A few days ago here on Inc.com, Danielle Weinblatt, CEO of Take the Interview, wrote about her successful experience starting a software company even though she can't code. Being a non-technical founder has clearly worked for Weinblatt, but across the Web several entrepreneurs are arguing that her experience is the exception rather than the rule, asserting that founders--even if they're the marketing or business brain of the operation-;really should learn to code.

The first example comes from a post on Business Insider, which is provocatively titled "Non-Technical Founders Will Always Make Subpar Products That Fail Slowly." In the post, Shontell relates the experience of New York Tech Meetup's Nate Westheimer. He started out as a non-technical entrepreneur until he spoke to Drop.io's founder Sam Lessin, who said: "Idea people who can't code have to relay their vision to others, and part of the vision inevitably gets lost in translation. Lessin said non-technical founders like he and Westheimer fail slowly," according to Shontell.

Despite Drop.io selling to Facebook, producing what could be seen as a successful end result for Lessin, Westheimer took this advice to heart, Shontell reports:

Westheimer took to books and started to learn back-end development. He was fueled by a product he wanted to build-;an online meeting management system called OHours. Two years later, Westheimer is working on another startup, Picturelife. Instead of being the product manager like he used to be, Westheimer is the back-end developer. He's working on Picturelife with OMGPOP founder Charles Forman and Threadless co-founder Jacob Dehart.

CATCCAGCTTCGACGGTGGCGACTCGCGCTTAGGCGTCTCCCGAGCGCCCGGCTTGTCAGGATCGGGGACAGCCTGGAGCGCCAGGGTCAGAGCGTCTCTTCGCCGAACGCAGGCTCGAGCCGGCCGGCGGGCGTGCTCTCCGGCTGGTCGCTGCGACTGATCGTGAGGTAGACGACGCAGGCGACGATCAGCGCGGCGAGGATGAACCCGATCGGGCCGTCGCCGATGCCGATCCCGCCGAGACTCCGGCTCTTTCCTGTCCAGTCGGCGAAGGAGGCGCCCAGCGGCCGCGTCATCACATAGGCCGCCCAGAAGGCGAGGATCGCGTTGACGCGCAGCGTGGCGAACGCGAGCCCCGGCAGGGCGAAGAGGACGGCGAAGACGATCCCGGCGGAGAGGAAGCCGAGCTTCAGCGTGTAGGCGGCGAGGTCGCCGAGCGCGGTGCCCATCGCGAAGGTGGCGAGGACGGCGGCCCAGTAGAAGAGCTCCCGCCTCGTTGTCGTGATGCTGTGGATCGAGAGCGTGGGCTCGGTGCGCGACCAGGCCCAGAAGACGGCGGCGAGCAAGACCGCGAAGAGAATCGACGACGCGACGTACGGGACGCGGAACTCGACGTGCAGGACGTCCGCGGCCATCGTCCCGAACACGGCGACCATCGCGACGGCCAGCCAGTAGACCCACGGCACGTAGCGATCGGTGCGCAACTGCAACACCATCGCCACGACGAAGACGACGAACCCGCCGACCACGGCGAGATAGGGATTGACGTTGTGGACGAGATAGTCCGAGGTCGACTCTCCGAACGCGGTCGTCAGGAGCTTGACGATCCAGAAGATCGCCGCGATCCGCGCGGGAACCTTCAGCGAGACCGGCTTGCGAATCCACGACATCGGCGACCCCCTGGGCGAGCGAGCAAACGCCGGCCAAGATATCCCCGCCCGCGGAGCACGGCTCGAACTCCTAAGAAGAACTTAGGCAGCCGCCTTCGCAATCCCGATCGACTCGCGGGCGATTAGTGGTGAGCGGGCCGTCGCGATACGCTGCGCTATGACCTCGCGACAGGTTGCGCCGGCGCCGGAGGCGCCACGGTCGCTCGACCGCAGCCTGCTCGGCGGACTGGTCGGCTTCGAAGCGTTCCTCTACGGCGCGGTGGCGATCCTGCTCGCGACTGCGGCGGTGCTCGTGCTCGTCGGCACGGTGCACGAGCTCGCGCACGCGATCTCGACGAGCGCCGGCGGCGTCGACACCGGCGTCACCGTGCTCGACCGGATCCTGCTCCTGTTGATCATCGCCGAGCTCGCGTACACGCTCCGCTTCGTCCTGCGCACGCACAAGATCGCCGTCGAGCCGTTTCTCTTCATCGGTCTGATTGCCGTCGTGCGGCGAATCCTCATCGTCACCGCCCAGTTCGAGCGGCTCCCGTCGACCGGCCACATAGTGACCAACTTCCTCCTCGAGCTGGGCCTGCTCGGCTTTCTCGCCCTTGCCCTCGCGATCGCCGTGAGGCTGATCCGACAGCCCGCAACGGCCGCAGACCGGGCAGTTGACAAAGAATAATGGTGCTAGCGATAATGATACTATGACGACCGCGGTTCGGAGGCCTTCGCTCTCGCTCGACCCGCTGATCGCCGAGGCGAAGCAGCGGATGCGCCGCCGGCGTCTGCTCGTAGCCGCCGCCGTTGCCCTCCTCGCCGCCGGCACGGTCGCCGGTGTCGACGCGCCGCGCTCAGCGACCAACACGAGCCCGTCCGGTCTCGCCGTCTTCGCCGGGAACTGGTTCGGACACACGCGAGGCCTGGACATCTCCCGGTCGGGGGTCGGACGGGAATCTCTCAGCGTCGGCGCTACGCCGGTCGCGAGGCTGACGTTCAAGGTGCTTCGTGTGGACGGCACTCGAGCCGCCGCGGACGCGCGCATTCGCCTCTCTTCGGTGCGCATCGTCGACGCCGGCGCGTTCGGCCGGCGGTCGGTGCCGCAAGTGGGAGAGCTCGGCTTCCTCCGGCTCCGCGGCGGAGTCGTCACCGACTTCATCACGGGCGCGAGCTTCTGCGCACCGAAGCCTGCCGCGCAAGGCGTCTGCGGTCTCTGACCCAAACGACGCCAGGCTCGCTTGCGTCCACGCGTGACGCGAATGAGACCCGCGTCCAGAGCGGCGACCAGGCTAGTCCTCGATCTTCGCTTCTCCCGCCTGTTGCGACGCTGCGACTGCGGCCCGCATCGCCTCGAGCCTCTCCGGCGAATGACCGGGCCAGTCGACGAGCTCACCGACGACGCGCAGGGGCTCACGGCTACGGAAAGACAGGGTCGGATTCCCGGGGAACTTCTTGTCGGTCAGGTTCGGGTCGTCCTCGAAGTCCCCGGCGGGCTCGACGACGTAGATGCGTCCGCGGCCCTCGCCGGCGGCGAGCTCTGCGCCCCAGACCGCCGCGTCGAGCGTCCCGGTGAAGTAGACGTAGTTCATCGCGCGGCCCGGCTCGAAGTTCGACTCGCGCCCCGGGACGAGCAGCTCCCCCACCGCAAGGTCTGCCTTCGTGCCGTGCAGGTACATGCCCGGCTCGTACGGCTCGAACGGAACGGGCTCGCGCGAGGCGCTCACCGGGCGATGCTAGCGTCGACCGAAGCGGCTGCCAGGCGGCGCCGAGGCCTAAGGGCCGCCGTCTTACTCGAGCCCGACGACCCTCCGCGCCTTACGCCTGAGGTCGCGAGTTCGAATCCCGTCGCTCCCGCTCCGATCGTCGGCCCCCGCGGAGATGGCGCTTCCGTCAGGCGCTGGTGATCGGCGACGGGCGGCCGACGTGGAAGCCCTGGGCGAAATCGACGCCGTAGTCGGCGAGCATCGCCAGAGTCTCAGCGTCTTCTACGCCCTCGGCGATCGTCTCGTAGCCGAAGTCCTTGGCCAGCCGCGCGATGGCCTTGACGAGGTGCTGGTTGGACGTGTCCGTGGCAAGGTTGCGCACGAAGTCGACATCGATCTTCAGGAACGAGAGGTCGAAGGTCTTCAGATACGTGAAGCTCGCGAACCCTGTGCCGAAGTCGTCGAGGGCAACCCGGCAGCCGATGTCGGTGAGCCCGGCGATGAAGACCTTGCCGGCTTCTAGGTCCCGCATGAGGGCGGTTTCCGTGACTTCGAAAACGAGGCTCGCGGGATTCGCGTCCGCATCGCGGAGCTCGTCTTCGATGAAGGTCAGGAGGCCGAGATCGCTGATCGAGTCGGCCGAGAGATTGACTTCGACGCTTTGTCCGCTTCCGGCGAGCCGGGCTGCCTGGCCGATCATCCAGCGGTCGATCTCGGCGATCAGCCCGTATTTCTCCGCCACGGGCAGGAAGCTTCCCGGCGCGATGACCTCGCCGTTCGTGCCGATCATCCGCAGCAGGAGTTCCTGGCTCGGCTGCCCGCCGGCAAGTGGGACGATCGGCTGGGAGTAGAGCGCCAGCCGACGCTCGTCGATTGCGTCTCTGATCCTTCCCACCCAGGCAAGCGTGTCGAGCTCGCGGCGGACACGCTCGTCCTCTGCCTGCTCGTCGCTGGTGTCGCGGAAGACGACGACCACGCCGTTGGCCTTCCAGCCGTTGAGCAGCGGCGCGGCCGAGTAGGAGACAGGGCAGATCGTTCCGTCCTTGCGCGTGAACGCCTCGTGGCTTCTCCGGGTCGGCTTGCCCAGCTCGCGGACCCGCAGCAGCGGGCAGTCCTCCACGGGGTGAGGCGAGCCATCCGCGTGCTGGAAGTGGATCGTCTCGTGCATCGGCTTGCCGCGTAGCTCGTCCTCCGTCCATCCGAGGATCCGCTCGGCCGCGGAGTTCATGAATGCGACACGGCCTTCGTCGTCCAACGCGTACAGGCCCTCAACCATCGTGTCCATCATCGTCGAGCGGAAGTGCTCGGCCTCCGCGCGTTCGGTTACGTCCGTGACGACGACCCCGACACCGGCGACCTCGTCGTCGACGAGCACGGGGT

Forman told him, "I'm glad you learned to code, otherwise we wouldn't have been able to work together."  Forman and Dehart are both technical guys with a lot of ideas and designing talent, Westheimer explained. They didn't need another idea guy, they needed a developer who could pull weight.

The bottom line for Westheimer is if you have ambitions to start a software-based company and think you can't or shouldn't learn to code, think again. To help out he also offers tips to help you learn to be developer. And he's not the only voice on Business Insider taking this position. Cristian Castillo, co-founder of instaDM, has also argued that at least rudimentary coding skills are key, though for slightly different reasons.

"What I'm able to do is avoid investors and fail quickly, and move as needed," Castillo said of his basic coding skills in a separate post. He hacks simple prototype projects, expecting only one one in ten to gain any sort of traction and be worth refining. "At some point, in the past, I tried to go the 'easy' route and hire other people to do the coding, but the product takes longer and it's worse," Castillo concludes.

Who's right, Weinblatt or Castillo and Westheimer?